1)  The physical facility is usually the building, other structure, or vehicle housing the system and network components. Systems can be characterized, based upon their operating location, as static, mobile, or portable. Static systems are installed in structures at fixed locations. Mobile systems are installed in vehicles that perform the function of a structure, but not at a fixed location. Portable systems are not installed in fixed operating locations. They may be operated in wide variety of locations, including buildings or vehicles, or in the open. The physical characteristics of these structures and vehicles determine the level of such physical threats as fire, roof leaks, or unauthorized access.

2)  The facility's general geographic operating location determines the characteristics of natural threats, which include earthquakes and flooding; man-made threats such as burglary, civil disorders, or interception of transmissions and emanations; and damaging nearby activities, including toxic chemical spills, explosions, fires, and electromagnetic interference from emitters, such as radars.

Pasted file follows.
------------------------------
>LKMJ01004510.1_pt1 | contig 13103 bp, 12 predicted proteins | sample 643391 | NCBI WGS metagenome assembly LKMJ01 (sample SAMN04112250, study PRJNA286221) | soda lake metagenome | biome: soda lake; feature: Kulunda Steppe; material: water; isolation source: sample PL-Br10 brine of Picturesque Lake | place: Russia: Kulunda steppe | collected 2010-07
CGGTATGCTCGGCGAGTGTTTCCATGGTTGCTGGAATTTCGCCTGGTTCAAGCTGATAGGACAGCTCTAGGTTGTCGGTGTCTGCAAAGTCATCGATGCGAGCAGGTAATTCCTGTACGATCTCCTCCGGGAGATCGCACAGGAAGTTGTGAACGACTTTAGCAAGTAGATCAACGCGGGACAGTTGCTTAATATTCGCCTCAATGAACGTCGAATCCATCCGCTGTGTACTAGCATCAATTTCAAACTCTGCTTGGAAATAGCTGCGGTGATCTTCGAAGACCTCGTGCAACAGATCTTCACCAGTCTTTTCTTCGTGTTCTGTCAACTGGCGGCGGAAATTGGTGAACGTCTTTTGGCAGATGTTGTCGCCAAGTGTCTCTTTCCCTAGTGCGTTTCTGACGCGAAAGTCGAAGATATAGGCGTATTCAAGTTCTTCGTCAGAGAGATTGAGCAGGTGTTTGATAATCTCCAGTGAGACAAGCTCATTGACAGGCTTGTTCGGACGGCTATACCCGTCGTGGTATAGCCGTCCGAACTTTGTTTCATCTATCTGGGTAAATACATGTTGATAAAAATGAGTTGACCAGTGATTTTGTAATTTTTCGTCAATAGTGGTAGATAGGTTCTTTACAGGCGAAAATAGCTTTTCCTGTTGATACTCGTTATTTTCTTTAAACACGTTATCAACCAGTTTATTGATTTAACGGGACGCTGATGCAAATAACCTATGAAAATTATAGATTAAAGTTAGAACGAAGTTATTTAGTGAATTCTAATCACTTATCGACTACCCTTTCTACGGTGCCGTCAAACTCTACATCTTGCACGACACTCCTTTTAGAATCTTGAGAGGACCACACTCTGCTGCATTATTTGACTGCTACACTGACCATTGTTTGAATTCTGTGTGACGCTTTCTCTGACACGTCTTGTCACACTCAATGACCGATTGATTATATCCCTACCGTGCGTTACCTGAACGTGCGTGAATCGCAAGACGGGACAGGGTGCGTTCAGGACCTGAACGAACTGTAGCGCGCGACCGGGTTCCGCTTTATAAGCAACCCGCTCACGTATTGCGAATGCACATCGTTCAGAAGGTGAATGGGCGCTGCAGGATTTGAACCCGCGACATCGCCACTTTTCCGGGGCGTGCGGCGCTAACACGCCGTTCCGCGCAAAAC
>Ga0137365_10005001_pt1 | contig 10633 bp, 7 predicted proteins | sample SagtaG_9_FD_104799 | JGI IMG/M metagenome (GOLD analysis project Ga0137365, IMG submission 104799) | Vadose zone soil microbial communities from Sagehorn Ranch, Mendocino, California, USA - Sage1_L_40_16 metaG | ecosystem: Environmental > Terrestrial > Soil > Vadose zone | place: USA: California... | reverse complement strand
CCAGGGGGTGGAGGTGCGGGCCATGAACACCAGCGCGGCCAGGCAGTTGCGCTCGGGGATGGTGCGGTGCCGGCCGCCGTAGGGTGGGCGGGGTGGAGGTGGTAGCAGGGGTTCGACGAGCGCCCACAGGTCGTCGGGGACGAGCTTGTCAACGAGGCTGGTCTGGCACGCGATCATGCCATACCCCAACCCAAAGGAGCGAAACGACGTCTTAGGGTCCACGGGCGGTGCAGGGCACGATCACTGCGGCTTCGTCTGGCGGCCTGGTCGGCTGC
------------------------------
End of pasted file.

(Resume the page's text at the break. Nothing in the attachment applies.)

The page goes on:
3)  Supporting facilities are those services (both technical and human) that underpin the operation of the system. The system's operation usually depends on supporting facilities such as electric power, heating and air conditioning, and telecommunications. The failure or substandard performance of these facilities may interrupt operation of the system and may cause physical damage to system hardware or stored data.

Physical and environmental security controls are implemented to protect the facility housing system resources, the system resources themselves, and the facilities used to support their operation.


Please don't hesitate to email me (examiner@yennik.com) if you have any questions.  Have a great week,

R. Kinney Williams, President
CFE, CISM, CGEIT, CRISC
IT Security Auditor
Yennik, Inc.

Independent Cybersecurity Pen-test Audits
Our cybersecurity pen-test firewall audit meets the independent diagnostic test requirements of FDIC, OCC, FRB, and NCUA, which provides compliance with Gramm-Leach Bliley Act 501(b) The audit focuses on a hacker's perspective, which will help your IT staff identify real-world weaknesses.  There is no charge if you are not satisfied with our service.  For more information, please call R. Kinney Williams at 806-798-7119, send an email to examiner@yennik.com, or visit http://www.internetbankingaudits.com/.


Professional organizations:
Information Systems Audit and Control Association
Society of Financial Examiners
Association of Credit Union Internal Auditors
The Institute of Internal Auditors